Is Tiger no longer relevant on PGA Tour?
Tiger Woods skipped his hometown tournament for the first time in 2002 to recover from remnants of a virus. That prompted a Los Angeles Times columnist to ask an annoying question to players at Riviera.
Why would anyone come out to watch if Tiger isn't playing?
Among the victims that day were defending champion Robert Allenby (” Then don't come—go home” ) and two-time Riviera champion Fred Couples (” That's crazy. That's the most ridiculous question I have ever heard” ).
The irritation was understandable.
Fifteen years ago, Woods was golf. A year earlier, he had become the first player to sweep the four majors, starting with a 15-shot victory in the U.S. Open at Pebble Beach. Months later, he would win the first two legs of the Grand Slam. It seemed all anyone cared about was Tiger Woods.
The question, while still reasonable, no longer seems as relevant.
“I'm here, and I'm insulted that's not enough,” Paul Casey said, the sarcasm easily detectable through his laughter.
The simple answer is because Riviera is as good as any course the PGA Tour plays, and the field at the Genesis Open is the strongest of the year.
Jordan Spieth is coming off a victory at Pebble Beach. Jason Day is trying to keep Dustin Johnson and Hideki Matsuyama from taking his No. 1 world ranking. Adam Scott and Sergio Garcia are playing for the first time in America this year. They are among eight of the top 10 players in the world, a list that doesn't even include defending champion Bubba Watson.
While Woods is No. 693 in the world, what matters far more is that he spent 683 weeks at No. 1 in the world ranking. That record, much like his 142 consecutive cuts, are likely to never be touched.
So yes, he's still very much relevant.
Woods stopped playing Riviera in 2006. While the tournament gave him his first sponsor exemption in 1992 and he grew up 45 miles away, he only had one serious chance at winning. He was scheduled to return this year because the Tiger Woods Foundation now runs the tournament.
But then he pulled out last week.
Woods was out for 15 months recovering from three back surgeries when he made a soft return in the Bahamas at an unofficial event against an 18-man field with no cut. Then he missed the cut at Torrey Pines, flew to Dubai and withdrew after a 77 because of back spasms. He said the recurring spasms would keep him from playing this week and next week at the Honda Classic.
His absence at Riviera is jarring only as it relates to the future. Questions have shifted from how he will fare to when—or if—he can play again. But it is no longer as noticeable. Golf has gotten used to tournaments without Woods.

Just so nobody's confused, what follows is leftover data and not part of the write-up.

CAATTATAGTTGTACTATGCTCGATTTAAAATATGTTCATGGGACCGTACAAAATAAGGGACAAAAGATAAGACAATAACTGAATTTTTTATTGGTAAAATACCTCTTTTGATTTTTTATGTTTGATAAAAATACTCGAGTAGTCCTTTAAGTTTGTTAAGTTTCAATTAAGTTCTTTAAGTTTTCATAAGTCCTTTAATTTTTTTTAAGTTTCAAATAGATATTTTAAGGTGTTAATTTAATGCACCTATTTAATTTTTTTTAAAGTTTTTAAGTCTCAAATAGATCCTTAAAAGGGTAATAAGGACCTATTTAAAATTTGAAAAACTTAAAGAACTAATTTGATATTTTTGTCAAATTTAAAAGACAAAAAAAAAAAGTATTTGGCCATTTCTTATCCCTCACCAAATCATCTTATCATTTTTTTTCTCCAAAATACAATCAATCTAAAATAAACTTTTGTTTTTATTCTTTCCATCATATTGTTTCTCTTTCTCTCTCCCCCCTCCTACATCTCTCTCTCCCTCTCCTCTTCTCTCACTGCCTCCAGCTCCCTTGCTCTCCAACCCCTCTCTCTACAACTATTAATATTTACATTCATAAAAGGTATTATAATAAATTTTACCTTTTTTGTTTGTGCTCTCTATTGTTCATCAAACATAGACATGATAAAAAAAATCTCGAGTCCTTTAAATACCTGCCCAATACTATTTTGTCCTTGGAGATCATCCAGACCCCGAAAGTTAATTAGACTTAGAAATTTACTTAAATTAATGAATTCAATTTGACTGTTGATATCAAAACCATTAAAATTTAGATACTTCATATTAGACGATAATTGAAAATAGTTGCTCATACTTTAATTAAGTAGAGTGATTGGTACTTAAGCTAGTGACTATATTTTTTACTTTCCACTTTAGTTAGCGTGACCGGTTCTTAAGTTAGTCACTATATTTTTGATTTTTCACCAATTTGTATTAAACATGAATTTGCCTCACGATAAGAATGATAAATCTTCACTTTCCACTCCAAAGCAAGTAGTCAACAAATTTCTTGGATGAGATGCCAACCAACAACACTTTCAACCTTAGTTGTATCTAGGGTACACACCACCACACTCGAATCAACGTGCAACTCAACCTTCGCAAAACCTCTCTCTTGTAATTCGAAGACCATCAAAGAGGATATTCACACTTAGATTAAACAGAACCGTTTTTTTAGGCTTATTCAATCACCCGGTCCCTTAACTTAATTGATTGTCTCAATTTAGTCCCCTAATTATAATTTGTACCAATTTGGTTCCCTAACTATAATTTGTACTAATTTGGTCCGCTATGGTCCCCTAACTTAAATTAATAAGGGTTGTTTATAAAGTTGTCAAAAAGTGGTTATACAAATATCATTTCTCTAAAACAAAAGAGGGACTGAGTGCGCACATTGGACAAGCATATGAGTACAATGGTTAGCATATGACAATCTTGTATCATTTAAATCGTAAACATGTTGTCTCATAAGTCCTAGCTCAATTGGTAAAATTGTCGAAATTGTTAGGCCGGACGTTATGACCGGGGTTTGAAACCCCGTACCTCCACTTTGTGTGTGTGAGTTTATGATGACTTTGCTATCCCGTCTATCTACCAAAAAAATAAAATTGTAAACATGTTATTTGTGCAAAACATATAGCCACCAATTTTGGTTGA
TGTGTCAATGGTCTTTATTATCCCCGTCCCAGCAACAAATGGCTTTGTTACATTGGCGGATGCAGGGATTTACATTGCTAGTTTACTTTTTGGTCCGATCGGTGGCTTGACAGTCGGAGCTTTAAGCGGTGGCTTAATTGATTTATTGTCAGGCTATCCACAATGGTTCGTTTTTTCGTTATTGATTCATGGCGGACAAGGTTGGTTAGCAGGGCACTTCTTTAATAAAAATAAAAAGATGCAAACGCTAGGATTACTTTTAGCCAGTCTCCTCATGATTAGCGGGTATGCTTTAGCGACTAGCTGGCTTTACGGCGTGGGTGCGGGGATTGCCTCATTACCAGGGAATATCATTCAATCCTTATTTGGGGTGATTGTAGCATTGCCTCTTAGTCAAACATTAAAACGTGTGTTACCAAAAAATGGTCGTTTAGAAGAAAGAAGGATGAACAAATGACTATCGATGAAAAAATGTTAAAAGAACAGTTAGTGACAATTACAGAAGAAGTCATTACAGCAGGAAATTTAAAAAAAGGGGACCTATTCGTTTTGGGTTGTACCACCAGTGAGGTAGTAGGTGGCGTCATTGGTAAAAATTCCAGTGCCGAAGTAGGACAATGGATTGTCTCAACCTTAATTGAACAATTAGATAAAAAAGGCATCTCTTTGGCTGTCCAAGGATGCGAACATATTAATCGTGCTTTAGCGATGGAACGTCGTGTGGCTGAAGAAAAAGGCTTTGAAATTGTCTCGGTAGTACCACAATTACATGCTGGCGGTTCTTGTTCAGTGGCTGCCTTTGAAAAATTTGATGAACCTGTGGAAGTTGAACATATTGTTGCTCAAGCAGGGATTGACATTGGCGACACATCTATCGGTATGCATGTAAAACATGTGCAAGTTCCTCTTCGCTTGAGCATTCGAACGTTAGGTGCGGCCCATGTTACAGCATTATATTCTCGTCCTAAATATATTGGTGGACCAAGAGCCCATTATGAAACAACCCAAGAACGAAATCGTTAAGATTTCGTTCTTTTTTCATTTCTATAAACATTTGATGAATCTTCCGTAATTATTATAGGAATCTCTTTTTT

He still draws the most attention, and it's not even close. One only had to see crowds lined up from tee-to-green at Torrey Pines a few weeks ago.
So why watch?
“Fifteen years ago … I wouldn't say there was no reason. You still had great players,” Pat Perez said. “But you didn't have anyone like Tiger at that time. But golf, in my opinion, has totally changed. Tiger is such an 'if' that I don't think we'll see him for six months. Jordan, Jason and all these young kids winning, they're taking over.
“They're not going to catch him. Even combined, they're not going to catch him,” Perez added. “Tiger is the needle. Anyone who argues that is crazy. But it's almost like seeing Bigfoot now. You don't know when you'll see him.”
There's still a difference between great golf and a great golf attraction.
“There is a needle factor,” Geoff Ogilvy said. “Tiger was the only guy to move that needle outside the golf world. Arnold (Palmer) did a little bit. But Tiger was on the cover of Sports Illustrated and Time, he was athlete of the year. … He did stuff no one had ever done, and the world took notice. They didn't take notice of golf, they took notice of Tiger.”
Why would anyone come out to Riviera this week?
To see a great golf course and a group of young players that Woods inspired. In the three years since Woods last had an injury-free season, four of the top six players in the world still in their 20s—Day, Rory McIlroy, Matsuyama and Spieth—have combined for 36 victories worldwide and five majors. Day was the first player to finish a major at 20-under par. Spieth tied Woods' scoring record at the Masters.
“It would be a more stupid question now,” Ogilvy said. “It's in a great spot, golf.”